Secrets behind the lens
Photo shot by GAQMedia.
Check out his Instagram @gustavoaquiros
“Tav, come on you’re going to regret it if you don’t get this picture.”
Standing there towering over 3,000 ft above the valley below I didn’t think so, but Gustavo had his own opinion.
I shook my head at him. “I can’t do it. I’m afraid of heights.”
“What’s the worse that will happen?” he implored.
“Well, that could happen, but since you are so worried about it I doubt you will actually let yourself topple over the edge.”
“Gustavo” I was exasperated. Why didn’t he understand my dilemma or the direness of the situation? I could see the headline rising before my tired eyes as we argued, ‘Girl falls to her death at Glacier Point attempting to take a cool photograph’ We see stories in the news all the time of those irresponsible and clueless tourists who happen to step backwards off of a cliff just because they were trying to take a selfie. I did not want to fall into that category.
So I shook my head, planted my feet firmly beneath me, crossed my arms and told him to forget about it. There were plenty of other ways to enjoy the sunrise overlooking all of Yosemite Valley.
Gustavo shrugged and walked off to get pictures of Half Dome as the sun began to peek out from behind its gallant rock formation. It was just after 5:30 in the morning, about 45 degrees with a light mist hanging in the air. I could feel the damp clinging to me like waking up to heavy dew drops on fat blades of grass. We had spent the night at Bridalveil Falls campground about 10 minutes down the road. My toes had been numb most of the night despite being covered with two pairs of ski socks packed from home.
We woke up in the pitch black, hurriedly gathering our supplies in order to make it to Glacier Point before first light and before all of the people began to filter in. I hadn’t brushed my teeth in almost 24 hours, the last shower I had was two days previous, and I still had sand in my boots from the Pacific Northwest. Despite all of these things I did not care, I never had the thought that I was uncomfortable or that my life on the road could be better if I possessed more money, instead I was inspired. I loved waking up not knowing where that day would take me, I became used to the rolled peanut butter tacos, and quick swigs of water to unstick the roof of our mouths. We were seeing America and no lack of sleep or personal hygiene was going to dampen my mood.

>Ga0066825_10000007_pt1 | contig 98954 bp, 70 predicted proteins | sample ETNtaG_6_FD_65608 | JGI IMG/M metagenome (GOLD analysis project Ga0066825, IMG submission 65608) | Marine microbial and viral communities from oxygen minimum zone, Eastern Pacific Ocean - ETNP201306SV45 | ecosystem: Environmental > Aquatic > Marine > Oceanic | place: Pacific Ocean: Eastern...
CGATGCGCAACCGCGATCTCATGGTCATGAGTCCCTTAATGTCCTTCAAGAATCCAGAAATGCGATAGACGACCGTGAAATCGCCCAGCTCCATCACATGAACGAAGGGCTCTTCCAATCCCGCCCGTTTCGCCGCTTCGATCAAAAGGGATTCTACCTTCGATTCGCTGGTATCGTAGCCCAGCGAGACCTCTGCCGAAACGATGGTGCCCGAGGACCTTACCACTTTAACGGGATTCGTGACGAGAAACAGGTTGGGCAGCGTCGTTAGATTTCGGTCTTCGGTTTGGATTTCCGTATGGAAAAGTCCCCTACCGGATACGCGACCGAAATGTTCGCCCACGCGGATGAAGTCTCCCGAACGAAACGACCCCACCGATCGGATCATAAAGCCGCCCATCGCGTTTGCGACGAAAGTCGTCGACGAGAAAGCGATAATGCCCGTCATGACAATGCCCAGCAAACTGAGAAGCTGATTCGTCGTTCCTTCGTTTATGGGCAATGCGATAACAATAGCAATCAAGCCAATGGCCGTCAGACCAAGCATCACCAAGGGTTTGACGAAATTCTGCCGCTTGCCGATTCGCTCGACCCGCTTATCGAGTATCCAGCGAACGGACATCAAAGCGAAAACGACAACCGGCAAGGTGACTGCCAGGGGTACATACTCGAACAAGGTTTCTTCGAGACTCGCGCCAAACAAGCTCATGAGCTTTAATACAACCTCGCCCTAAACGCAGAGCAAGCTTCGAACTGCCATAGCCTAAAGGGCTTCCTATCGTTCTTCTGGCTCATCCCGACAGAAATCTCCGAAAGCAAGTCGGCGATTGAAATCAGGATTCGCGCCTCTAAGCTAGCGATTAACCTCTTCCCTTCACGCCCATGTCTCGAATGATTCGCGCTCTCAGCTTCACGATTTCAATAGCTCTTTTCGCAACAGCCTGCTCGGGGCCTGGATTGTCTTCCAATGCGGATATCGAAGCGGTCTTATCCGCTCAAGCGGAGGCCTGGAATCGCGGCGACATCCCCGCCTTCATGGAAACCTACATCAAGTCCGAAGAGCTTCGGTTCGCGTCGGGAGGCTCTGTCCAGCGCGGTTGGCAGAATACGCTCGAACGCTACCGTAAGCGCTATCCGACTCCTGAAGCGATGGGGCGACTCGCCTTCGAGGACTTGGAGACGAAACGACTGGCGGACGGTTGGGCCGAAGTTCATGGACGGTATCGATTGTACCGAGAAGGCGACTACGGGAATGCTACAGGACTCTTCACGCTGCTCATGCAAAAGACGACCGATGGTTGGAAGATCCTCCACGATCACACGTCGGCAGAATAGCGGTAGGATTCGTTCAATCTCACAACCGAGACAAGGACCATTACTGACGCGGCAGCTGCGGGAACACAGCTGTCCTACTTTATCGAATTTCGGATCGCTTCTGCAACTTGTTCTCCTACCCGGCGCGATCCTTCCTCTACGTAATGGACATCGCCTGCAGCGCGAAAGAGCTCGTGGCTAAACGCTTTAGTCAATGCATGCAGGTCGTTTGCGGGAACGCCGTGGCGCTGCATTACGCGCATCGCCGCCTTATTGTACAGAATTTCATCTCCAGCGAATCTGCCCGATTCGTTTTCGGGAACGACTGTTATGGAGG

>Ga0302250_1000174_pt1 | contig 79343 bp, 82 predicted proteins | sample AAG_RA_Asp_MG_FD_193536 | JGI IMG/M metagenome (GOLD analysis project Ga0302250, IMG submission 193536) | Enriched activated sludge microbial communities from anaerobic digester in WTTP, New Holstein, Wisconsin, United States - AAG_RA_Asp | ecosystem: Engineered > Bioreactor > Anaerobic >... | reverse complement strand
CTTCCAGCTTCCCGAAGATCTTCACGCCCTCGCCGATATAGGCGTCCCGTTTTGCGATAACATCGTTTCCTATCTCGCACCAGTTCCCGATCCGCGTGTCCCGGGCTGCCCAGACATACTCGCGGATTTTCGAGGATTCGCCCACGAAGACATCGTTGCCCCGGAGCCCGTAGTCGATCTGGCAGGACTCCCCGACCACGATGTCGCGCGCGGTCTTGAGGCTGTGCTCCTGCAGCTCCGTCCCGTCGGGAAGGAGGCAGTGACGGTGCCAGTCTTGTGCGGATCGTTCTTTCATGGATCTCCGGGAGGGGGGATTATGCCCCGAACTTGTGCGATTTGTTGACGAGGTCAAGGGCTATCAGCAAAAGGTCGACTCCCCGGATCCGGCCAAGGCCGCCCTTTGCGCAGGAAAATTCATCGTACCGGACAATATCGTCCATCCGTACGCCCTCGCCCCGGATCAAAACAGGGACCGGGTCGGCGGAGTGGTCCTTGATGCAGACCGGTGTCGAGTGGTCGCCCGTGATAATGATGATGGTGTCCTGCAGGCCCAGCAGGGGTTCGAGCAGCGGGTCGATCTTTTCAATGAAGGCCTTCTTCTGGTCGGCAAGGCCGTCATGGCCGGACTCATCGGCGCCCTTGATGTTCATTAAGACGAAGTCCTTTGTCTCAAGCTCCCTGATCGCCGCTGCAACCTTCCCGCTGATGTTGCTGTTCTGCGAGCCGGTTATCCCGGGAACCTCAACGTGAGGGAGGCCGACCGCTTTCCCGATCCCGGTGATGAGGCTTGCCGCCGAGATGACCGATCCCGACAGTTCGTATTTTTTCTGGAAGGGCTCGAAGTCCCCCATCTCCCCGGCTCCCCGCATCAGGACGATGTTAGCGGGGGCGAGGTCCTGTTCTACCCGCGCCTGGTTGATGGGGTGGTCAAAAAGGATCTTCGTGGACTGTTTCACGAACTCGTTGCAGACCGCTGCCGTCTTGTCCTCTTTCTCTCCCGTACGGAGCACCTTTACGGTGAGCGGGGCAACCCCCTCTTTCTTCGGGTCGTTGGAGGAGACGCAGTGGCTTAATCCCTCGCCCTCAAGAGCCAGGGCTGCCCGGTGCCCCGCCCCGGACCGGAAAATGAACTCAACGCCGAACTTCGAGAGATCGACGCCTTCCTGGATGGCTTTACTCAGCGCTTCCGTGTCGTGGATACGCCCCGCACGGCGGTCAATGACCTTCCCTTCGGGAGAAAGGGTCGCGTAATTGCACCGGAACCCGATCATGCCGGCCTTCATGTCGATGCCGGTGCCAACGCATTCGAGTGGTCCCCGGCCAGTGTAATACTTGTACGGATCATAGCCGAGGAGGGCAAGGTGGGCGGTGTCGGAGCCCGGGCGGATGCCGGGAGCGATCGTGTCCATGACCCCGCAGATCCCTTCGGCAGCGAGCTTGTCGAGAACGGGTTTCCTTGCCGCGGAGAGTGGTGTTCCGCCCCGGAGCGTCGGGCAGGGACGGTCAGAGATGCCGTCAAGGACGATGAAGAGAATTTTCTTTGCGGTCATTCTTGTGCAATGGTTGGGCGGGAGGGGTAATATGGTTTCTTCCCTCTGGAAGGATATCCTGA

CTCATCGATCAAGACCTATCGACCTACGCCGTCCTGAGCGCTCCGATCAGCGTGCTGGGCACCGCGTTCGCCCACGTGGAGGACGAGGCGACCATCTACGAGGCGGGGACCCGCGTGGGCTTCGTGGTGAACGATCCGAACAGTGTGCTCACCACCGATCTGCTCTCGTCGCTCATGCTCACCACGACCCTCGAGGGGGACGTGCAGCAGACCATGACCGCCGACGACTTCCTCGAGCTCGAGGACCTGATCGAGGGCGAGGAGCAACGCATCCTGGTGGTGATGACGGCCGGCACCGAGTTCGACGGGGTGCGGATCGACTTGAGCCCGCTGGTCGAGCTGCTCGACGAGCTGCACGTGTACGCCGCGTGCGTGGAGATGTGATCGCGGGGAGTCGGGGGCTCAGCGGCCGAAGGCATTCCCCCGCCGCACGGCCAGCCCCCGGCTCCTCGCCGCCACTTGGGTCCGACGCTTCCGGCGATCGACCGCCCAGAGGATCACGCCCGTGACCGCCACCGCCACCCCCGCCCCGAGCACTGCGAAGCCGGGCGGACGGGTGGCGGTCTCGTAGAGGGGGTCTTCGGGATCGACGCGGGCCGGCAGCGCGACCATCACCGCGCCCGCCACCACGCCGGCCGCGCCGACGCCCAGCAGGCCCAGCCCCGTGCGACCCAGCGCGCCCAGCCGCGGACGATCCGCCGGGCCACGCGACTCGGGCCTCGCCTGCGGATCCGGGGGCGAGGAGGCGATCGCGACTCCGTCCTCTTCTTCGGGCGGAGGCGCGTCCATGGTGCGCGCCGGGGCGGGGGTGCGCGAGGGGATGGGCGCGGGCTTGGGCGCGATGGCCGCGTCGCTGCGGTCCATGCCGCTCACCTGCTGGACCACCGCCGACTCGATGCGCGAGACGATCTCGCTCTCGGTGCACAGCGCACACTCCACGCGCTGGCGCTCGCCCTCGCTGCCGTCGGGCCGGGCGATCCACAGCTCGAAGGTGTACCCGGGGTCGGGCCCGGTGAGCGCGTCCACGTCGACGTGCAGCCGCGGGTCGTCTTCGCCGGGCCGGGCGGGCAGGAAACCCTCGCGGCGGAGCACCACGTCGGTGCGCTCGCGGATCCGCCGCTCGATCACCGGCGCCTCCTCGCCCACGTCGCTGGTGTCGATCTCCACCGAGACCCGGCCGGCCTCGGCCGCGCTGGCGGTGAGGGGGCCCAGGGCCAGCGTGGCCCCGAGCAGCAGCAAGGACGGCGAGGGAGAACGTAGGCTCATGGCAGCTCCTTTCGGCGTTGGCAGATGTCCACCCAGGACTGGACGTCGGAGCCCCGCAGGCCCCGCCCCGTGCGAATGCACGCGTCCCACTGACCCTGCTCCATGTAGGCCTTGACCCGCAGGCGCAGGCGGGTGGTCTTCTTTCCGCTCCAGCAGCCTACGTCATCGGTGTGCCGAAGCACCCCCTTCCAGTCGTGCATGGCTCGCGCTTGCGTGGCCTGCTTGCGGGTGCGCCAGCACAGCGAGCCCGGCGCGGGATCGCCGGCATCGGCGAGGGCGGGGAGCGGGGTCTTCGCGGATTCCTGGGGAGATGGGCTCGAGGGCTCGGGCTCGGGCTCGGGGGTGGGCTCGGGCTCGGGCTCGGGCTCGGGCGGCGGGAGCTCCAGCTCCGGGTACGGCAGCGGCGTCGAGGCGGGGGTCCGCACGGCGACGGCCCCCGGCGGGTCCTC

I watched as people began arriving around me to witness the light rise above the horizon. With Gustavo off doing his own thing, I was left to sit and ponder why I wasn’t willing to take that damn picture. Why wasn’t it worth it for me? And I realized that I didn’t have a good enough reason. That picture should be worth everything to me, regardless of the risk that surrounded it. Hadn’t I promised myself I would take more risks, do what I love, be who I want to be regardless of what others think or tell me?
My whole life I had followed a set path, I had a plan, a vision. When I graduated that plan felt foreign. I didn’t want to work right away, I wanted to see and do things. I wanted to understand what true inspiration felt like, true fear, true triumph, and a two-month road trip seemed the best way to begin understanding these things. Above all, I wanted to get to know myself, who I was as a person and who I was prepared to be to get the things that I wanted out of life.
I looked at the edge of that cliff and my heart fluttered. I was terrified, but so what? I was terrified of taking this road trip until I was suddenly on it. I was terrified about starting college until I was actually sitting in my first class. Things always seem way scarier before you are doing them because we have all of these big expectations or ideas about how something will go when in reality we can’t predict a thing. I stared ahead for what felt like forever, but then I had my answer. I was going to sit over the edge of Glacier Point on a Monday morning in September during sunrise. I stood up, dusted my pants off and tip-toed along the rocks over to where Gustavo had his camera all set up.
“I’m going to do it.” I tried to sound courageous and resolute, like nothing he had said made me change my mind. He smirked at me.
“Okay, I knew you’d change your mind, so I’m all set up. Whenever you’re ready just head out there.”
I was indignant. “You had no idea”
“Tava, I know you, yes I did.”
It was childish, but I stuck my tongue out at him as I walked away towards the cliff face. He smiled back.
I climbed up and stood atop the slab of granite. I felt dizzy, the feeling that I was about to fall engulfed me. My vision narrowed, my palms started to sweat, and my limbs felt like jello. I walked maybe three more steps before I sank to my knees and started the slow, inevitable crawl to the edge. I peered over at the sheer drop below me and my mind grew quiet. I thought of nothing as I swung my legs over the edge, and kept one hand firmly behind me for balance. I looked ahead and waited. A feeling of awe enveloped me. The wind whipped my hair away from my face and I felt like I could finally see. I knew the picture had already been taken, but I stayed there on the edge still and quiet reveling in the joy I felt at being on top of the world!